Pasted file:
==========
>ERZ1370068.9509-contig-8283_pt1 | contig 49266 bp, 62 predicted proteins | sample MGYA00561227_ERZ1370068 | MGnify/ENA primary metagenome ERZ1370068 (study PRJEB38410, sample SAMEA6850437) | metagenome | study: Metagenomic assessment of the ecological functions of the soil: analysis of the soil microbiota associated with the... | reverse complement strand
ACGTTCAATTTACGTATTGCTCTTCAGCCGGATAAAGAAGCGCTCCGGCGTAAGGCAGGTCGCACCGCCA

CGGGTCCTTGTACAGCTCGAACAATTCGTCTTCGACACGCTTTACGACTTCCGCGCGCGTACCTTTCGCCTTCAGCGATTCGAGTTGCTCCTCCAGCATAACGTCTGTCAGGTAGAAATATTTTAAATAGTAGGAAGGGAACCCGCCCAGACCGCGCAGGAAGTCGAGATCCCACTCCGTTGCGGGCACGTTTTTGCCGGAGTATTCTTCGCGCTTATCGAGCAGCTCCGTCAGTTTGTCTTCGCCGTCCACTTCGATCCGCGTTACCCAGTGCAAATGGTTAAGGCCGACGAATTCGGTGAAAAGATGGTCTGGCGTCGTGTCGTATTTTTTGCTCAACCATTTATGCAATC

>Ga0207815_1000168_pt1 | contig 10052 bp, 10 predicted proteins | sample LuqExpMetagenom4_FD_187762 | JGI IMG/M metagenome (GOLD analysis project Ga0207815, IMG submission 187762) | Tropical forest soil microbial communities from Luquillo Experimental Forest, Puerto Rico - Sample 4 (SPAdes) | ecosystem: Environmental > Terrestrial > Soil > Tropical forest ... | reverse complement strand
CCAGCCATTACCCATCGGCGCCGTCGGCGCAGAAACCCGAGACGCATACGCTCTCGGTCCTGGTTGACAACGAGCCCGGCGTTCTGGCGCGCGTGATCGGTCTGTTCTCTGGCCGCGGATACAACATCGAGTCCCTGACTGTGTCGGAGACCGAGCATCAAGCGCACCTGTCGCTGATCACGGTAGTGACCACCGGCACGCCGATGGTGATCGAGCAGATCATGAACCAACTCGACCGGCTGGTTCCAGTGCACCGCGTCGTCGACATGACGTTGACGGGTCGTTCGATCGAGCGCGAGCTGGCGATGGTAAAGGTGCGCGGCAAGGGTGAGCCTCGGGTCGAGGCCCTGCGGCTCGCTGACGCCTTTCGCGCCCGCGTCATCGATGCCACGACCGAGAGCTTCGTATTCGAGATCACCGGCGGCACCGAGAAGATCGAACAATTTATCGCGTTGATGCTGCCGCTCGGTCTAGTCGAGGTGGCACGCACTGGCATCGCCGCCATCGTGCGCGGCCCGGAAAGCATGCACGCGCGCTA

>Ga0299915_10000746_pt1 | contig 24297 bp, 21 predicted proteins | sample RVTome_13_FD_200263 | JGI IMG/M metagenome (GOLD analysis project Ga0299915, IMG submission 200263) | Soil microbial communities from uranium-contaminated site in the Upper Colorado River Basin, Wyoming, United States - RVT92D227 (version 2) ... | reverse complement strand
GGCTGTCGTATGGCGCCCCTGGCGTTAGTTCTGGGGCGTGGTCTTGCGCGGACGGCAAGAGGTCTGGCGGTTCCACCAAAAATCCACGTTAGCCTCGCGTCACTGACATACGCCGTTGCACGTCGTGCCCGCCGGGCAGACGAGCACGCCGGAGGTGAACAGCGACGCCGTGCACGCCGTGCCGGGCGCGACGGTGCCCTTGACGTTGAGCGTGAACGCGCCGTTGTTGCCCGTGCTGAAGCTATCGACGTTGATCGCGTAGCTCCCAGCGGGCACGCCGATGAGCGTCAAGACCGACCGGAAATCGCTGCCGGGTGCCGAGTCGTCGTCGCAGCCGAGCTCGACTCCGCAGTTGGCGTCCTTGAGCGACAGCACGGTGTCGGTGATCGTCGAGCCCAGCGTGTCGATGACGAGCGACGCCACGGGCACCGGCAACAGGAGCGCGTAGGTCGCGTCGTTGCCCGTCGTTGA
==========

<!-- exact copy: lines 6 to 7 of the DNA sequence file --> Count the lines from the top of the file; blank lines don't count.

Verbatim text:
>Ga0299915_10000746_pt1 | contig 24297 bp, 21 predicted proteins | sample RVTome_13_FD_200263 | JGI IMG/M metagenome (GOLD analysis project Ga0299915, IMG submission 200263) | Soil microbial communities from uranium-contaminated site in the Upper Colorado River Basin, Wyoming, United States - RVT92D227 (version 2) ... | reverse complement strand
GGCTGTCGTATGGCGCCCCTGGCGTTAGTTCTGGGGCGTGGTCTTGCGCGGACGGCAAGAGGTCTGGCGGTTCCACCAAAAATCCACGTTAGCCTCGCGTCACTGACATACGCCGTTGCACGTCGTGCCCGCCGGGCAGACGAGCACGCCGGAGGTGAACAGCGACGCCGTGCACGCCGTGCCGGGCGCGACGGTGCCCTTGACGTTGAGCGTGAACGCGCCGTTGTTGCCCGTGCTGAAGCTATCGACGTTGATCGCGTAGCTCCCAGCGGGCACGCCGATGAGCGTCAAGACCGACCGGAAATCGCTGCCGGGTGCCGAGTCGTCGTCGCAGCCGAGCTCGACTCCGCAGTTGGCGTCCTTGAGCGACAGCACGGTGTCGGTGATCGTCGAGCCCAGCGTGTCGATGACGAGCGACGCCACGGGCACCGGCAACAGGAGCGCGTAGGTCGCGTCGTTGCCCGTCGTTGA